Global markets are today (Wednesday) braced for the most pivotal moment since the financial crisis, as the Federal Reserve prepares to raise interest rates for the first time in nearly a decade.
The US central bank is expected to increase interest rates from their current 0pc to 0.25pc range, in what George Osborne, the Chancellor, has called the most anticipated decision "in living memory". Despite the change being "priced in", traders will none the less be on edge as Janet Yellen, the Fed's chairman, outlines plans for future hikes.
Steven Hess, an analyst at ratings agency Moody's, said that there was a risk of a "disorderly reaction" if officials were unable to assure investors that it would tread carefully over the coming months. "The large emerging markets that will likely be most affected are those, such as Brazil, Russia, Turkey and to some extent South Africa, where severe domestic challenges have contributed to exchange rate and financial market instability," he said.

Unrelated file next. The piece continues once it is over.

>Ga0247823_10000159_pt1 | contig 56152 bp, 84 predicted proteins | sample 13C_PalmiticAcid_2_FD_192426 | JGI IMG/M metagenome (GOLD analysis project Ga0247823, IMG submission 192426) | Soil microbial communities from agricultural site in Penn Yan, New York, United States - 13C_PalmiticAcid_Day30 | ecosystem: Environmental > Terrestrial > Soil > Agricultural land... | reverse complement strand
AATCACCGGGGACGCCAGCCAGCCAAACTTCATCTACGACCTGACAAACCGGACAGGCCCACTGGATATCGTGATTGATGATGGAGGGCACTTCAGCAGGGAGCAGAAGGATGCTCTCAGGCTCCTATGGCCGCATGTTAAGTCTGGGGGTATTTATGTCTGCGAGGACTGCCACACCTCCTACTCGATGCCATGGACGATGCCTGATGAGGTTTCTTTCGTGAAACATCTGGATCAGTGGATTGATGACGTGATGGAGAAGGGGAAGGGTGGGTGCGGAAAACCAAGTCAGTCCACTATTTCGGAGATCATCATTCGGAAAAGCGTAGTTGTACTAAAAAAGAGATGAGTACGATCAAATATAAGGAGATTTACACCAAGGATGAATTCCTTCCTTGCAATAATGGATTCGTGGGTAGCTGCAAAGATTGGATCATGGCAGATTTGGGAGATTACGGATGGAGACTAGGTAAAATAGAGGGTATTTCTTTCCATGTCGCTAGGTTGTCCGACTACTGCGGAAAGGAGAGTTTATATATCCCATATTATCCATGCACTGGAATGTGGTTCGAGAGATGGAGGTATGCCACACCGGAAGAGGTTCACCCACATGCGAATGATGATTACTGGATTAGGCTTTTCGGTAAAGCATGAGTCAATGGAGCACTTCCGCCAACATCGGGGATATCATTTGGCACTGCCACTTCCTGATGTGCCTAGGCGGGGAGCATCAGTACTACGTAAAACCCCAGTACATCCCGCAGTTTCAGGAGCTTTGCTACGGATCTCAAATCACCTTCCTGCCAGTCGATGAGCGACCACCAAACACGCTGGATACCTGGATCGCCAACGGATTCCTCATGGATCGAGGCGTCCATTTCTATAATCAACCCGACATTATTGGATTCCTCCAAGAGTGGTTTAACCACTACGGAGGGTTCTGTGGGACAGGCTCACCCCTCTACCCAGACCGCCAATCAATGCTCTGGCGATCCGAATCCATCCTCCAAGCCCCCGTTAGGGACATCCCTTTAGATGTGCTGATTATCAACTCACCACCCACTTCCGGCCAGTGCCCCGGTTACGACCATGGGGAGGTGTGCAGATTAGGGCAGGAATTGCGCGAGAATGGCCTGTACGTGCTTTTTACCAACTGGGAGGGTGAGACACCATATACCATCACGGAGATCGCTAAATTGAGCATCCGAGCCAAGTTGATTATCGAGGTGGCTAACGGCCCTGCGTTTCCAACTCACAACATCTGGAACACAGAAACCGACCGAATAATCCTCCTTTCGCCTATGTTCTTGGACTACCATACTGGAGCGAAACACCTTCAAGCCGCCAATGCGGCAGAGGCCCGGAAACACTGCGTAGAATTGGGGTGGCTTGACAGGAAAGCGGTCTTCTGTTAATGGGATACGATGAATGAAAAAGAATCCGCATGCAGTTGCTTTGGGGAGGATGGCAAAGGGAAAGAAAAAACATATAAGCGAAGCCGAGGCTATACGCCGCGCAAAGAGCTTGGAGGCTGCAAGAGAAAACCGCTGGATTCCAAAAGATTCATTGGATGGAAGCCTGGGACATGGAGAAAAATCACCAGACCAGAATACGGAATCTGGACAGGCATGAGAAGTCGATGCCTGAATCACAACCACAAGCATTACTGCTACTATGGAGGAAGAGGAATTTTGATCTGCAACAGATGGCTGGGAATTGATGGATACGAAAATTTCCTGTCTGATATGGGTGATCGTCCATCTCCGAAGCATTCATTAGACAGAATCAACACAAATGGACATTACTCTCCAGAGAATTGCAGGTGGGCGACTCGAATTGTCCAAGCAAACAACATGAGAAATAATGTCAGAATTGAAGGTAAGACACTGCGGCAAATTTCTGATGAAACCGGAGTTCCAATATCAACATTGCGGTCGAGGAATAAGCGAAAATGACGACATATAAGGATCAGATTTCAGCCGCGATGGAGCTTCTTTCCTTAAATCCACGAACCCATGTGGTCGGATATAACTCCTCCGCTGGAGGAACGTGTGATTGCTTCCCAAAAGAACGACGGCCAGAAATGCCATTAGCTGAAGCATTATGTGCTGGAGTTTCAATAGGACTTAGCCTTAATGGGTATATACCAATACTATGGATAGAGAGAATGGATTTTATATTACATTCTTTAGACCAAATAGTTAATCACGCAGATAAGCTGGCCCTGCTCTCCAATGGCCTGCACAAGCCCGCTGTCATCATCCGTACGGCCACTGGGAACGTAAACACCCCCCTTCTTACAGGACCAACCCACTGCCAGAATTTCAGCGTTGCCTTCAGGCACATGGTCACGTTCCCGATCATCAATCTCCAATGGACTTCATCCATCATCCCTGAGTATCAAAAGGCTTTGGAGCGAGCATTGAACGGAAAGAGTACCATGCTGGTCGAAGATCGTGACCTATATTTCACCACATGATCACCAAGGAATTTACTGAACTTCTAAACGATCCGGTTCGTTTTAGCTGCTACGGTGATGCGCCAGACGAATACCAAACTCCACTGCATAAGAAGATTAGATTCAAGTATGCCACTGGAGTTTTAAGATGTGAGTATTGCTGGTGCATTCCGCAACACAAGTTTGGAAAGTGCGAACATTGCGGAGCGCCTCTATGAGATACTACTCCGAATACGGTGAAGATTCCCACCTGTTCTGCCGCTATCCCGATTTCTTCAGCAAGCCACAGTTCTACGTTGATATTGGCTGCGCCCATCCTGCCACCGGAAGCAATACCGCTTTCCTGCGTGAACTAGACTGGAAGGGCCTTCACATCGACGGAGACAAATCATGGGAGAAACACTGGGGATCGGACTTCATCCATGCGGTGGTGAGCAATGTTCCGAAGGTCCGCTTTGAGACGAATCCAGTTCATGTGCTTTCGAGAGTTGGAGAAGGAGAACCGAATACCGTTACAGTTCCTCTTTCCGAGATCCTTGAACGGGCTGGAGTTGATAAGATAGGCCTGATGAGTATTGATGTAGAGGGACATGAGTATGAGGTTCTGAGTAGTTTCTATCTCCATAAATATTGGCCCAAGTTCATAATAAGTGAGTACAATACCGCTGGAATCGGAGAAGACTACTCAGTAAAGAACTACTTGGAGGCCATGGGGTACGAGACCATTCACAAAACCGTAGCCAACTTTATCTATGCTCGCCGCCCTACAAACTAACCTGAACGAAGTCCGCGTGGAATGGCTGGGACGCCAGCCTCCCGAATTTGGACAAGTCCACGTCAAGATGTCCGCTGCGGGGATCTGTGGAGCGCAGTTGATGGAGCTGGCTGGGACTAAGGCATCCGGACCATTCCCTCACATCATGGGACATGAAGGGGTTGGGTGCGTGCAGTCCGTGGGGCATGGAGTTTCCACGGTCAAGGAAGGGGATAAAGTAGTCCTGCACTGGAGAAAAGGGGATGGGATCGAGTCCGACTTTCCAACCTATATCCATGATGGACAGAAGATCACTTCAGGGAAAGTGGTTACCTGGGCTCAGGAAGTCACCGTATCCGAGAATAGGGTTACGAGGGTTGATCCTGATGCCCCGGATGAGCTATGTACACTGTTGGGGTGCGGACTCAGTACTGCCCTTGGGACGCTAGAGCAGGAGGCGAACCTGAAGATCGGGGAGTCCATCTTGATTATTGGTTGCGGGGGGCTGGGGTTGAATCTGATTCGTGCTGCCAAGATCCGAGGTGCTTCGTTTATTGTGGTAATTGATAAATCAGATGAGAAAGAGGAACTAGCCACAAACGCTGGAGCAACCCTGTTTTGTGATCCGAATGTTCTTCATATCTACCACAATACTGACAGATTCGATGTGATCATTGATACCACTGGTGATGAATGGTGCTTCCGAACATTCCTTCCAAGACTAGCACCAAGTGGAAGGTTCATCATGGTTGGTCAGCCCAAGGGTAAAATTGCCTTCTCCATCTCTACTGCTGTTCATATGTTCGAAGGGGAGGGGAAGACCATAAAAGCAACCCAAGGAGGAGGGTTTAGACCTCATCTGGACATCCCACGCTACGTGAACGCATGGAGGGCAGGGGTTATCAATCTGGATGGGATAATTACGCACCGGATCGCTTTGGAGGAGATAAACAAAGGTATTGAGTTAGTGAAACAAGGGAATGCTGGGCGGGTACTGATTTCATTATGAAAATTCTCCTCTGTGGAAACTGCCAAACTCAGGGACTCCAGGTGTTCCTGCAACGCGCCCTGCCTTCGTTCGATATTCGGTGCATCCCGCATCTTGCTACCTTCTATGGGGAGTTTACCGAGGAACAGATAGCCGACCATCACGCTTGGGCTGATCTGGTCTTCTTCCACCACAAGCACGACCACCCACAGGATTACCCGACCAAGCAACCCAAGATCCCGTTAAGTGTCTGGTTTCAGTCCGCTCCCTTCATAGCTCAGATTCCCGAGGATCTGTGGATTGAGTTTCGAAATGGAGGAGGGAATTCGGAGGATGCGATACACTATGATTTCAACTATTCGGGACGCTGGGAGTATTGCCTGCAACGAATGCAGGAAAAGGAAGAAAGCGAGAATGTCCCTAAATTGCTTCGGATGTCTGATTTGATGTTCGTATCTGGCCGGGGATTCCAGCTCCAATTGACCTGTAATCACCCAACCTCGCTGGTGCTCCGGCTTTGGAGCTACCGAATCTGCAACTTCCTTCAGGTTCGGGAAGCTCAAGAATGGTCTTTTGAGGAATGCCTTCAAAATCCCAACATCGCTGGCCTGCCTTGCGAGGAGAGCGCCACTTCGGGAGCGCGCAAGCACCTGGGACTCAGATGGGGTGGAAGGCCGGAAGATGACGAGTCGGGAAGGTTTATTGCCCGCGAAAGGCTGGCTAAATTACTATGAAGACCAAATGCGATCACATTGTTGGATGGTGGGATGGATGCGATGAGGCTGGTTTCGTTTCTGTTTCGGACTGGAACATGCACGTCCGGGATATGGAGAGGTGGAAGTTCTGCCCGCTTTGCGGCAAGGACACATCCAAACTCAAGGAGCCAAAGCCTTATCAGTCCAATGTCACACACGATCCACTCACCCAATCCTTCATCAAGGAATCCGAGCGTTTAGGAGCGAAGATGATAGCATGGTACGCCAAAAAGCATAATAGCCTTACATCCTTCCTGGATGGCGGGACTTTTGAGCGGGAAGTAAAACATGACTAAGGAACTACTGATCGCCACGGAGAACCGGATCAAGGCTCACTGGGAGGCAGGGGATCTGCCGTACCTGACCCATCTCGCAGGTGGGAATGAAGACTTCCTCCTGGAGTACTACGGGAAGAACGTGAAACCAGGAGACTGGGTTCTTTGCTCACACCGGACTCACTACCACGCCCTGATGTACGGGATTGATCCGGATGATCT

Bricklin Dwyer, a BNP Paribas economist, said that there was a "high chance" that things would not go according to plan. "The risk that things go wrong is greater than things going well," he said, as policymakers may find that the US economy is already slowing, and that a string of rate rises turn out to be too "aggressive".
Larry Summers, the former US Treasury secretary, told Bloomberg: "There are still substantial questions about the growth prospect, about the prospect of achieving the 2pc inflation target, about uncertainties in financial markets."
Anticipation of the shift by the Fed has prompted sharp adjustments in financial markets since the summer. An exit from very stimulatory policy
signals the end of a lengthy period of financial repair in the US, as the wounds inflicted by the 2008 crash have taken an unprecedented length of time to heal.
The Fed has repeatedly found its attempts to raise rates thwarted by external factors; firstly by severe falls in commodity prices, which have weighed down on inflation; and latterly by concerns this summer that global growth had faltered in emerging markets.
Yesterday, European bourses bounced back from two-and-a-half-month lows and oil prices rebounded ahead of the crucial Fed decision, with the FTSE recording its biggest daily gain in two months. The blue-chip index rose 2.45pc, while the DAX and CAC jumped by more than 3pc.